Skip to main content
Hall des Lumières

des Lumières

A place of history

Hall des Lumières is located in the Beaux-Arts landmarked building located directly across from the beautiful greenspace of City Hall Park. The former bank has been redesigned and reimagined to become New York’s newest cultural destination.

1850 - The bank is established


The bank is established

In the middle of the 19th century, Ireland suffered the Great Famine. New York became the home of the majority of the Irish seeking a better life. The Irish Emigrant Society, a charitable organization focused on assisting immigrants, inaugurated the Emigrant Industrial Savings Bank (now known simply as the “Emigrant Bank”) in 1850 to protect the funds of Irish immigrants.

1850 - The bank is established

Organized under the auspices of Bishop John Hughes and the Irish Emigrant Society, it was intended to protect the savings of newly arrived immigrants from unscrupulous people who might take advantage of their naivete. The bank opened in leased property at 51 Chambers Street in October 1850 and prospered.

New quarters were erected on the site of the old buiIding in 1858. The Bank continued to grow and successfully weathered the financial panic of 1873 when several other financial institutions failed.

The bank extended again a few times until 1907, buying adjacent buildings from 43 to 49 Chambers Street because the available space was no longer sufficient. 

1908 - The architect is chosen


The architect is chosen

In 1907 the bank bought the adjoining property at 43 to 47 Chambers Street through to 21 to 25 Reade Street, and Paris-trained architect Raymond F. Almirall was employed to design a new building.

1908 - The architect is chosen

Raymond F. Almirall (1869 - 1939) was an American architect, born in Brooklyn. After studying at the Brooklyn Polytechnic Institute and at Cornell University, he completed his training at the Ecole des Beaux-Arts in Paris, where he graduated in 1896.

Upon his return to the United States, Almirall applied his Parisian training to the design of municipal and religious buildings. He was a creative and prolific architect, emblematic of the Beaux-Arts style.

1909 - 49 Chambers is built


49 Chambers is built

In 1909, the construction of the new Emigrant Industrial Savings Bank Building begins at 49 Chambers Street.

1909 - 49 Chambers is built

Built from 1909 to 1912, it is the first skyscraper in New York City in the Beaux-Arts style. At 187 feet tall and 14 stories high, Almirall chose an H-shaped plan, which allows natural light to flood the rooms and from the outside gives the impression of a mirrored pair of towers.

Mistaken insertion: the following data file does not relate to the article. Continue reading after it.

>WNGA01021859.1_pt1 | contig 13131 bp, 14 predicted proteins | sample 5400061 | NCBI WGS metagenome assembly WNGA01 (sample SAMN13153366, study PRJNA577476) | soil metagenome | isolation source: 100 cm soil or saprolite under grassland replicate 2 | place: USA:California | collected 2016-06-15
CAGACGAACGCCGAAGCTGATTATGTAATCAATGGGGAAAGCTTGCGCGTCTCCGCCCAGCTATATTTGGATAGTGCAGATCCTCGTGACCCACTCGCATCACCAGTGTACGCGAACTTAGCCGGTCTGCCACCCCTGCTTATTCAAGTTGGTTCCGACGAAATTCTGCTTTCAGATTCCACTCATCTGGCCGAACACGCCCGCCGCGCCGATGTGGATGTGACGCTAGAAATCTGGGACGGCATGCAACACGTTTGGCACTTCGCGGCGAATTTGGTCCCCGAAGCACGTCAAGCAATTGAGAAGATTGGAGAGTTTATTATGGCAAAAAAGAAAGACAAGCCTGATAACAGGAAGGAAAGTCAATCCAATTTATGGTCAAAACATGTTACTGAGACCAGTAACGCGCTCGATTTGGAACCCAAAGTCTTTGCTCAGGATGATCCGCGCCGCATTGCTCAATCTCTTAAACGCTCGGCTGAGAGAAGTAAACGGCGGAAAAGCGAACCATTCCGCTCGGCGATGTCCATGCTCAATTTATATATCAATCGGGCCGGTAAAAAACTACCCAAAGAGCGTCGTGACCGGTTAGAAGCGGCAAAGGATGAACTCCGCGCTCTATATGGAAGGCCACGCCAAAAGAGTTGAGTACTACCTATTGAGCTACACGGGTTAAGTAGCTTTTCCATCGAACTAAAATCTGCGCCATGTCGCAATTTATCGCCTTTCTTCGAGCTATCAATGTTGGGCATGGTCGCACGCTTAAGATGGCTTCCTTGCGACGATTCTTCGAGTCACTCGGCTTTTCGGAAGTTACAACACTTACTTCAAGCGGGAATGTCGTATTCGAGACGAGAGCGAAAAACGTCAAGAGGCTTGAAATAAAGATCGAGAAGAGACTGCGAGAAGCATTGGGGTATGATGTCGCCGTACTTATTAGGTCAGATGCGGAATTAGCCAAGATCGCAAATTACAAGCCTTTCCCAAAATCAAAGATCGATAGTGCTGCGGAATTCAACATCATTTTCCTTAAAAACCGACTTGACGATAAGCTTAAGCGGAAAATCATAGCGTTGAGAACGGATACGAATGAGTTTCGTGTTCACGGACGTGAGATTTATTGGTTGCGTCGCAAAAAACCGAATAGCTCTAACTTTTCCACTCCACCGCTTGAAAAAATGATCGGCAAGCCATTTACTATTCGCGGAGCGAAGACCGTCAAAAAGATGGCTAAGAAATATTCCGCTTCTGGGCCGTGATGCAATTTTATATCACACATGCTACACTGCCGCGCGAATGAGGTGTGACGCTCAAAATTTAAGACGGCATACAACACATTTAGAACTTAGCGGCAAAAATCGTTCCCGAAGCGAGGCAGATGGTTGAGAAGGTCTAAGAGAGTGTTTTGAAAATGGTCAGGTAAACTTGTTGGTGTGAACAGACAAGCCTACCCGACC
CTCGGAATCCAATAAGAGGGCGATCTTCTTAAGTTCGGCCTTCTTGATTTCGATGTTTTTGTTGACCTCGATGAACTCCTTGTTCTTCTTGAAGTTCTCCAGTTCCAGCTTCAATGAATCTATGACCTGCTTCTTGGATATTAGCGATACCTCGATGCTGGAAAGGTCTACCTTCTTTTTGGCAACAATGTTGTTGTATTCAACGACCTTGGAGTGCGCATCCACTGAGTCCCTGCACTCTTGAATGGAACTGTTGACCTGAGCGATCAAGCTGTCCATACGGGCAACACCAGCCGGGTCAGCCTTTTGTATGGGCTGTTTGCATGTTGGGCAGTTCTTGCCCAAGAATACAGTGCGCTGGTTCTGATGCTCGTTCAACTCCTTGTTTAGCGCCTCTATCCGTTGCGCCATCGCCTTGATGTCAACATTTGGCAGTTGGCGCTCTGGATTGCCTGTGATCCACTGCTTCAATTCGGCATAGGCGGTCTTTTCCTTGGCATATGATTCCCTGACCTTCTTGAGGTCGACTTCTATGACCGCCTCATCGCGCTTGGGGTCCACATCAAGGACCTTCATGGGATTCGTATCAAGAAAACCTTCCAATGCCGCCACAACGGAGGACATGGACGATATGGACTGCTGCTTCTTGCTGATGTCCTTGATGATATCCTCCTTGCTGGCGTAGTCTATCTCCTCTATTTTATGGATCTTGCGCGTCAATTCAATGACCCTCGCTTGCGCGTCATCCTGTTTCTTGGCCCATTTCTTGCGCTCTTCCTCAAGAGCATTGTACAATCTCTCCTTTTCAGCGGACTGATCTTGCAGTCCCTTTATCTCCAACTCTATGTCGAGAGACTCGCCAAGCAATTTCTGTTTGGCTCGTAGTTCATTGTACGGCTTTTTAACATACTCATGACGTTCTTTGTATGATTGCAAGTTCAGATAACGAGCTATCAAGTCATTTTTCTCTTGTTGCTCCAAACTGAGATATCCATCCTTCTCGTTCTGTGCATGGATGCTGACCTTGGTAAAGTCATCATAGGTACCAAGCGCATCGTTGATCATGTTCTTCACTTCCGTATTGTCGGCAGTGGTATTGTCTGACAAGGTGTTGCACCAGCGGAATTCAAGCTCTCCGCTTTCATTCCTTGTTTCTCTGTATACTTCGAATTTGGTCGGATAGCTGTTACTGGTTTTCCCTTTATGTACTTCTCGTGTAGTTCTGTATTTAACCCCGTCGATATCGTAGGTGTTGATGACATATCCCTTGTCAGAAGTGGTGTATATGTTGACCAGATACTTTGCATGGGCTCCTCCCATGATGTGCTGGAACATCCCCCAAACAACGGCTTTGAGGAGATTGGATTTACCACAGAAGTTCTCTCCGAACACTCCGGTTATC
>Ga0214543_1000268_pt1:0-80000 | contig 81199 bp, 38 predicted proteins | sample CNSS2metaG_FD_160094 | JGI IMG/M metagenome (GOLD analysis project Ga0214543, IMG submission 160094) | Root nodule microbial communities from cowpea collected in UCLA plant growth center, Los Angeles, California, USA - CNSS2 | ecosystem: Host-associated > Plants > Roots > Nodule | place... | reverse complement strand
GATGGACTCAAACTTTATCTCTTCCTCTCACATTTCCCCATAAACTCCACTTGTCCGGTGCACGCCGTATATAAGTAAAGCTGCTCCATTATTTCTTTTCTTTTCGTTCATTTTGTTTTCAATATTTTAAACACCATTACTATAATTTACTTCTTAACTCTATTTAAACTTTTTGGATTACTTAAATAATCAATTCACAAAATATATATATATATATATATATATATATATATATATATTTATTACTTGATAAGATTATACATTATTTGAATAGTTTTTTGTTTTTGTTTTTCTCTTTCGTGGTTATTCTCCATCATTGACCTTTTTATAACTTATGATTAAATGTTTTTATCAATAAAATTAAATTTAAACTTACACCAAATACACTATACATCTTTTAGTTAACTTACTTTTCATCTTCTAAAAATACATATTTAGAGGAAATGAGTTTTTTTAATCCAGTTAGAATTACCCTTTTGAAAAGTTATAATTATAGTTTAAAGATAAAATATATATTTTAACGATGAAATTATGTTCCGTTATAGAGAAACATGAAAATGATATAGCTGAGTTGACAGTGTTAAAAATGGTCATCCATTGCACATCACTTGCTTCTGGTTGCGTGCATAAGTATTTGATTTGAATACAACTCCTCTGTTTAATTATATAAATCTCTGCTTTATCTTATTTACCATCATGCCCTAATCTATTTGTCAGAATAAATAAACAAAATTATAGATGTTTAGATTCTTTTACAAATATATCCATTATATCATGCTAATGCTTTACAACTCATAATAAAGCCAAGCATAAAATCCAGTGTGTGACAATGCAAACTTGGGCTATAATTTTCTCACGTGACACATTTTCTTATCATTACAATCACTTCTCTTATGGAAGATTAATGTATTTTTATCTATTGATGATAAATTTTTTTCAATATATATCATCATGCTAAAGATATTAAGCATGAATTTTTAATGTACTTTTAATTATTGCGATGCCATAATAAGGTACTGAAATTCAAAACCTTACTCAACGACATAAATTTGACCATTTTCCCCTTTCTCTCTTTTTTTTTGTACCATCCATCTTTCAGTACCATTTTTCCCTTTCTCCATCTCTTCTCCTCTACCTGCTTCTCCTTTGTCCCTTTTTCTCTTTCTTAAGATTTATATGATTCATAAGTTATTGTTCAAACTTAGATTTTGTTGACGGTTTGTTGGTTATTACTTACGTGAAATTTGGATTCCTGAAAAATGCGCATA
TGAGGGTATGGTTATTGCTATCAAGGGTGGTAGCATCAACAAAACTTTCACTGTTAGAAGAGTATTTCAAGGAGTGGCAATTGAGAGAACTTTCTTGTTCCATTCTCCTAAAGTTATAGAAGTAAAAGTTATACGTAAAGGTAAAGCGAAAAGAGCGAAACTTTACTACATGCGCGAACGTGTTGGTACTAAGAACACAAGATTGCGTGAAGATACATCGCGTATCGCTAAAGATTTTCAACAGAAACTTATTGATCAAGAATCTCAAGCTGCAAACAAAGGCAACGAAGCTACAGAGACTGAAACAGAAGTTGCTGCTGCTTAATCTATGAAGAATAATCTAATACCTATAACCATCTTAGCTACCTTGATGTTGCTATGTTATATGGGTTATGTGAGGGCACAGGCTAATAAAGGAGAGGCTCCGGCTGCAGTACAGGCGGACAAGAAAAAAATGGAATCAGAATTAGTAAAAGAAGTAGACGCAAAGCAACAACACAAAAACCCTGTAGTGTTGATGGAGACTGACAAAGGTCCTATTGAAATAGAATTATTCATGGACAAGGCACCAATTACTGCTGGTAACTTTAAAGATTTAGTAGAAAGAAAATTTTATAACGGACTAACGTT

More than five tons of steel were required to build the structure. In the Beaux-Arts manner, the façade displays decorative motifs inspired by various periods. At the top of each tower, below the figure of an eagle with outstretched wings, are three bronze sculptures of bees.

The majestic hall was occupied by the bank until 1969. The elegant stained-glass windows are complemented by white marble and limestone walls from Italy, punctuated by decorative bronze elements. The entire building was intended to reflect the power of the bank.

1920s - Success and crisis


Success and crisis

In the 1920s, the bank extended rapidly and celebrated its 75th year of service to the community.

1920s - Success and crisis

Before the Great Depression, the resources of the bank skyrocketed during the 1920s with over 220.000 depositors and $319.457.825 in deposits.

In 1929, the bank closed and was reused for new several functions : in 1964, the Emigrant Savings Bank Building and several surrounding plots were bought by the government of New York City. In 1973, the banking hall became the quarters of the New York City Parking Violations Bureau.

1978 - A multifunctionnal interior landmark


A multifunctionnal interior landmark

In 1978, The New York City Department of Buildings planned to renovate the main hall and in the process much decorative detail would be removed.

1978 - A multifunctionnal interior landmark

This project of renovation was strongly criticized by Paul Goldberger an architecture writer for The New York Times, which called the banking hall "irreplaceable" and "the one real asset that this near-bankrupt city has", the city subsequently dropped the renovation plans after the public opposition.

The Landmarks Preservation Commission held a public hearing on the proposed designation of the building as an interior landmark.

Thereafter the building became an aid center in 2002 after the September 11 attacks in 2001. It even was used for the filming of movies such as Spike Lee's film Miracle at St. Anna in 2008.

2020 - Hall des Lumières


Hall des Lumières

Culturespaces, the European creator and manager behind the critically acclaimed ‘Atelier Des Lumières’ in Paris, announced to create, open and run the Hall des Lumières digital art center in New York from the historic 49 Chambers Street.

2020 - Hall des Lumières

In 2021, the global architecture studio Woods Bagot begins the restoration process for the bank hall. 

Hall des Lumières is opening on September 14, 2022 with the inaugural exhibition Gustav Klimt: Gold in Motion.

The immersive digital arts center presents new, innovative ways for audiences to interact with and experience artists and their work, and will showcase entirely new, custom-curated exhibitions every ten to twelve months based on the work of different world renowned artists.

2020 - Hall des Lumières

Atelier des Lumières in Paris is our first marriage between digital art and a significant historic space. We are proud and excited to inaugurate Hall des Lumières, our first American center, created within the evocative setting of a Manhattan tower.

Bruno Monnier, President of Culturespaces